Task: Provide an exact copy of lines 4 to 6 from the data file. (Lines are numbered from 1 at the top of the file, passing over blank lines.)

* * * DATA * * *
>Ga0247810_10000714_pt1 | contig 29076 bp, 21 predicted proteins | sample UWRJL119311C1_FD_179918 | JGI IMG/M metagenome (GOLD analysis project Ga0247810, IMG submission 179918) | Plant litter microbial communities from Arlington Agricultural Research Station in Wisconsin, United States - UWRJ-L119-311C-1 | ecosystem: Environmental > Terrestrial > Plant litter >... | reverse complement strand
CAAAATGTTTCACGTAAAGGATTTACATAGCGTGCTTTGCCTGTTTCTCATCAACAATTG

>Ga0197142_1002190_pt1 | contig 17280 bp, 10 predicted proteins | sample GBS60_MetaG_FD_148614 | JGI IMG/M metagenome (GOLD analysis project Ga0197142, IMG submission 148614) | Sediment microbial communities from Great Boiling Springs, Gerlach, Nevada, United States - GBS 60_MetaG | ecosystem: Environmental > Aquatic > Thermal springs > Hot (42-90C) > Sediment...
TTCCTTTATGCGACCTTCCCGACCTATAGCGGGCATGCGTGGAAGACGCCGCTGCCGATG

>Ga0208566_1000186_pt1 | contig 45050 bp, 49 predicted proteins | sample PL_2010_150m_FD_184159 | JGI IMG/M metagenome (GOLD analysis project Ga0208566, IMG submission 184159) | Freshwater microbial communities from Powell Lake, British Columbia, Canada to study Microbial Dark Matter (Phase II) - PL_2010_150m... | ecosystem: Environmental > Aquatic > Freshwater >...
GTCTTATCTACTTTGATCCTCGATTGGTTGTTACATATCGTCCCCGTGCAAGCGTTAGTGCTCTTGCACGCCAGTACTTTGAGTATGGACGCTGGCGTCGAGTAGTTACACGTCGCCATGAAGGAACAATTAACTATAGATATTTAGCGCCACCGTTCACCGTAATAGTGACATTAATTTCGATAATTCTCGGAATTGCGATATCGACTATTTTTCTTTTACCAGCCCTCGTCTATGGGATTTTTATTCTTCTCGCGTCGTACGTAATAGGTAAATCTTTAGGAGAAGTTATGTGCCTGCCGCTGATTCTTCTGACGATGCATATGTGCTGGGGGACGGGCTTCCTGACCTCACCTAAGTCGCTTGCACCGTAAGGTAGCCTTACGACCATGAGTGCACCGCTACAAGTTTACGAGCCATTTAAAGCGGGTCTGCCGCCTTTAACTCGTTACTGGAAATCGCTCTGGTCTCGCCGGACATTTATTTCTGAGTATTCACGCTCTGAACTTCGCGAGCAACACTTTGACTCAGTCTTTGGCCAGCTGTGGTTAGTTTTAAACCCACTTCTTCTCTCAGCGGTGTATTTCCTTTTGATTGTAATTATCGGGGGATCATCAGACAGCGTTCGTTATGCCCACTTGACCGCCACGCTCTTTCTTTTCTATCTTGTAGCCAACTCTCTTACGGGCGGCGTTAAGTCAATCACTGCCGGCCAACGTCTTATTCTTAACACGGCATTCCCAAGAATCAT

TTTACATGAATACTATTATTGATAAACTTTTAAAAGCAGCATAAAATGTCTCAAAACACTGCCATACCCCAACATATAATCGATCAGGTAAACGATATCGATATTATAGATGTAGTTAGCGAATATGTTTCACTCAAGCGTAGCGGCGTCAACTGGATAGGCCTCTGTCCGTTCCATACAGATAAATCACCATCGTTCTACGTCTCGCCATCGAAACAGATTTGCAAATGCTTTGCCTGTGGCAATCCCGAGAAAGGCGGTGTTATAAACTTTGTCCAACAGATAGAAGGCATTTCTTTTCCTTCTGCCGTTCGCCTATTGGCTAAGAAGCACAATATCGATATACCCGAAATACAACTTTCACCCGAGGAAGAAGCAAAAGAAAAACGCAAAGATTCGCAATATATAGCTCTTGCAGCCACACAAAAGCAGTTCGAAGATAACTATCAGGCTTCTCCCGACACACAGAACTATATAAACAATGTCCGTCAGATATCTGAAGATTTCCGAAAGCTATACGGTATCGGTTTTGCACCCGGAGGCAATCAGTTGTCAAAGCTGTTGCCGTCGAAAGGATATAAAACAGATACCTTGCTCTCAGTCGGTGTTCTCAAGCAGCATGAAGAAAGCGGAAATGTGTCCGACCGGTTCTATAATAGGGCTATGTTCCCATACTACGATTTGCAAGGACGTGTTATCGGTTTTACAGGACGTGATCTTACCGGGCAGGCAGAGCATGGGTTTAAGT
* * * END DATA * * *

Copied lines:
TTCCTTTATGCGACCTTCCCGACCTATAGCGGGCATGCGTGGAAGACGCCGCTGCCGATG

>Ga0208566_1000186_pt1 | contig 45050 bp, 49 predicted proteins | sample PL_2010_150m_FD_184159 | JGI IMG/M metagenome (GOLD analysis project Ga0208566, IMG submission 184159) | Freshwater microbial communities from Powell Lake, British Columbia, Canada to study Microbial Dark Matter (Phase II) - PL_2010_150m... | ecosystem: Environmental > Aquatic > Freshwater >...
GTCTTATCTACTTTGATCCTCGATTGGTTGTTACATATCGTCCCCGTGCAAGCGTTAGTGCTCTTGCACGCCAGTACTTTGAGTATGGACGCTGGCGTCGAGTAGTTACACGTCGCCATGAAGGAACAATTAACTATAGATATTTAGCGCCACCGTTCACCGTAATAGTGACATTAATTTCGATAATTCTCGGAATTGCGATATCGACTATTTTTCTTTTACCAGCCCTCGTCTATGGGATTTTTATTCTTCTCGCGTCGTACGTAATAGGTAAATCTTTAGGAGAAGTTATGTGCCTGCCGCTGATTCTTCTGACGATGCATATGTGCTGGGGGACGGGCTTCCTGACCTCACCTAAGTCGCTTGCACCGTAAGGTAGCCTTACGACCATGAGTGCACCGCTACAAGTTTACGAGCCATTTAAAGCGGGTCTGCCGCCTTTAACTCGTTACTGGAAATCGCTCTGGTCTCGCCGGACATTTATTTCTGAGTATTCACGCTCTGAACTTCGCGAGCAACACTTTGACTCAGTCTTTGGCCAGCTGTGGTTAGTTTTAAACCCACTTCTTCTCTCAGCGGTGTATTTCCTTTTGATTGTAATTATCGGGGGATCATCAGACAGCGTTCGTTATGCCCACTTGACCGCCACGCTCTTTCTTTTCTATCTTGTAGCCAACTCTCTTACGGGCGGCGTTAAGTCAATCACTGCCGGCCAACGTCTTATTCTTAACACGGCATTCCCAAGAATCAT